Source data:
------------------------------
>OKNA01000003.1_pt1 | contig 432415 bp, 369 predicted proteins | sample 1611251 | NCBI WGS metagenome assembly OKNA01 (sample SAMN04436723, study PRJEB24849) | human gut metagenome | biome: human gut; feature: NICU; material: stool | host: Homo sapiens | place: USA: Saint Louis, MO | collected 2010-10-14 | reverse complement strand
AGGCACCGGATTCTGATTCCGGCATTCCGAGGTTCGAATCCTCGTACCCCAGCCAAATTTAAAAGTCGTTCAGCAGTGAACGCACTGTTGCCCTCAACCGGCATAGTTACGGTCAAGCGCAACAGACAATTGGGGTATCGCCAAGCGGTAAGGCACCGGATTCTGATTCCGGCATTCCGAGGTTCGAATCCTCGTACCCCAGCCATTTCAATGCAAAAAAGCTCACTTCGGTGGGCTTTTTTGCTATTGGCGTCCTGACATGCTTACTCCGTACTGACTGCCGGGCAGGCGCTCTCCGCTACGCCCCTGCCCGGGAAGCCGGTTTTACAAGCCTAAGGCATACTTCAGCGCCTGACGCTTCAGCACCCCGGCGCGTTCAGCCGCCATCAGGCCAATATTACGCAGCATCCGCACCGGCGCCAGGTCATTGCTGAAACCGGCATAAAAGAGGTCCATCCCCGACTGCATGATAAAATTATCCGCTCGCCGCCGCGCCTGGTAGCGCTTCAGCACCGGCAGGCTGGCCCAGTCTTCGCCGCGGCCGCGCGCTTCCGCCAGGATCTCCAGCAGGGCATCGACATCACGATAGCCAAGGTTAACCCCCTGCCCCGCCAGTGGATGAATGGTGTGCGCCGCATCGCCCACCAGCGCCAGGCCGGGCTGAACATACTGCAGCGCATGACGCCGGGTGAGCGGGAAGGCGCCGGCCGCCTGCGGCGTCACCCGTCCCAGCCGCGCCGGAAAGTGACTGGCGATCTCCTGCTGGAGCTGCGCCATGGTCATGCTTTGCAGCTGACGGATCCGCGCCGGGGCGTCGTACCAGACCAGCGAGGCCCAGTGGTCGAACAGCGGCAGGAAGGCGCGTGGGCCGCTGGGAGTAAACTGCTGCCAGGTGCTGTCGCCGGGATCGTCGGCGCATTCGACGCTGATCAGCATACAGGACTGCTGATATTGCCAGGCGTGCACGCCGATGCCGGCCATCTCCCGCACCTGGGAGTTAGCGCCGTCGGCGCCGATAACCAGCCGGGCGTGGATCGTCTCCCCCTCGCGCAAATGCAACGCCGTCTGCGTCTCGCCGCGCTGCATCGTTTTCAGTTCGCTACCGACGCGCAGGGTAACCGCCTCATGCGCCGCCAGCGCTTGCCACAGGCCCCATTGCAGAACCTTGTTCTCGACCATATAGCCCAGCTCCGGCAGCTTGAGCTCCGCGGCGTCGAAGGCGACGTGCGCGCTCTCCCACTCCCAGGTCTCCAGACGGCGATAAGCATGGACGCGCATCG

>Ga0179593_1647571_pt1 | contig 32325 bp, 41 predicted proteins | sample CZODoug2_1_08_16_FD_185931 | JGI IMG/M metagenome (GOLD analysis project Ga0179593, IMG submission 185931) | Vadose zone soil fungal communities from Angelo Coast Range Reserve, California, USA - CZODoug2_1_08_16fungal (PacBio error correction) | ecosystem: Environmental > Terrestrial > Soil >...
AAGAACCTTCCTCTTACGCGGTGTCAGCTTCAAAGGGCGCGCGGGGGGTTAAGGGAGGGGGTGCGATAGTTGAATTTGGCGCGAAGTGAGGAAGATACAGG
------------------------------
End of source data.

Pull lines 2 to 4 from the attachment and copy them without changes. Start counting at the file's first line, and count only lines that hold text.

AGGCACCGGATTCTGATTCCGGCATTCCGAGGTTCGAATCCTCGTACCCCAGCCAAATTTAAAAGTCGTTCAGCAGTGAACGCACTGTTGCCCTCAACCGGCATAGTTACGGTCAAGCGCAACAGACAATTGGGGTATCGCCAAGCGGTAAGGCACCGGATTCTGATTCCGGCATTCCGAGGTTCGAATCCTCGTACCCCAGCCATTTCAATGCAAAAAAGCTCACTTCGGTGGGCTTTTTTGCTATTGGCGTCCTGACATGCTTACTCCGTACTGACTGCCGGGCAGGCGCTCTCCGCTACGCCCCTGCCCGGGAAGCCGGTTTTACAAGCCTAAGGCATACTTCAGCGCCTGACGCTTCAGCACCCCGGCGCGTTCAGCCGCCATCAGGCCAATATTACGCAGCATCCGCACCGGCGCCAGGTCATTGCTGAAACCGGCATAAAAGAGGTCCATCCCCGACTGCATGATAAAATTATCCGCTCGCCGCCGCGCCTGGTAGCGCTTCAGCACCGGCAGGCTGGCCCAGTCTTCGCCGCGGCCGCGCGCTTCCGCCAGGATCTCCAGCAGGGCATCGACATCACGATAGCCAAGGTTAACCCCCTGCCCCGCCAGTGGATGAATGGTGTGCGCCGCATCGCCCACCAGCGCCAGGCCGGGCTGAACATACTGCAGCGCATGACGCCGGGTGAGCGGGAAGGCGCCGGCCGCCTGCGGCGTCACCCGTCCCAGCCGCGCCGGAAAGTGACTGGCGATCTCCTGCTGGAGCTGCGCCATGGTCATGCTTTGCAGCTGACGGATCCGCGCCGGGGCGTCGTACCAGACCAGCGAGGCCCAGTGGTCGAACAGCGGCAGGAAGGCGCGTGGGCCGCTGGGAGTAAACTGCTGCCAGGTGCTGTCGCCGGGATCGTCGGCGCATTCGACGCTGATCAGCATACAGGACTGCTGATATTGCCAGGCGTGCACGCCGATGCCGGCCATCTCCCGCACCTGGGAGTTAGCGCCGTCGGCGCCGATAACCAGCCGGGCGTGGATCGTCTCCCCCTCGCGCAAATGCAACGCCGTCTGCGTCTCGCCGCGCTGCATCGTTTTCAGTTCGCTACCGACGCGCAGGGTAACCGCCTCATGCGCCGCCAGCGCTTGCCACAGGCCCCATTGCAGAACCTTGTTCTCGACCATATAGCCCAGCTCCGGCAGCTTGAGCTCCGCGGCGTCGAAGGCGACGTGCGCGCTCTCCCACTCCCAGGTCTCCAGACGGCGATAAGCATGGACGCGCATCG

>Ga0179593_1647571_pt1 | contig 32325 bp, 41 predicted proteins | sample CZODoug2_1_08_16_FD_185931 | JGI IMG/M metagenome (GOLD analysis project Ga0179593, IMG submission 185931) | Vadose zone soil fungal communities from Angelo Coast Range Reserve, California, USA - CZODoug2_1_08_16fungal (PacBio error correction) | ecosystem: Environmental > Terrestrial > Soil >...
AAGAACCTTCCTCTTACGCGGTGTCAGCTTCAAAGGGCGCGCGGGGGGTTAAGGGAGGGGGTGCGATAGTTGAATTTGGCGCGAAGTGAGGAAGATACAGG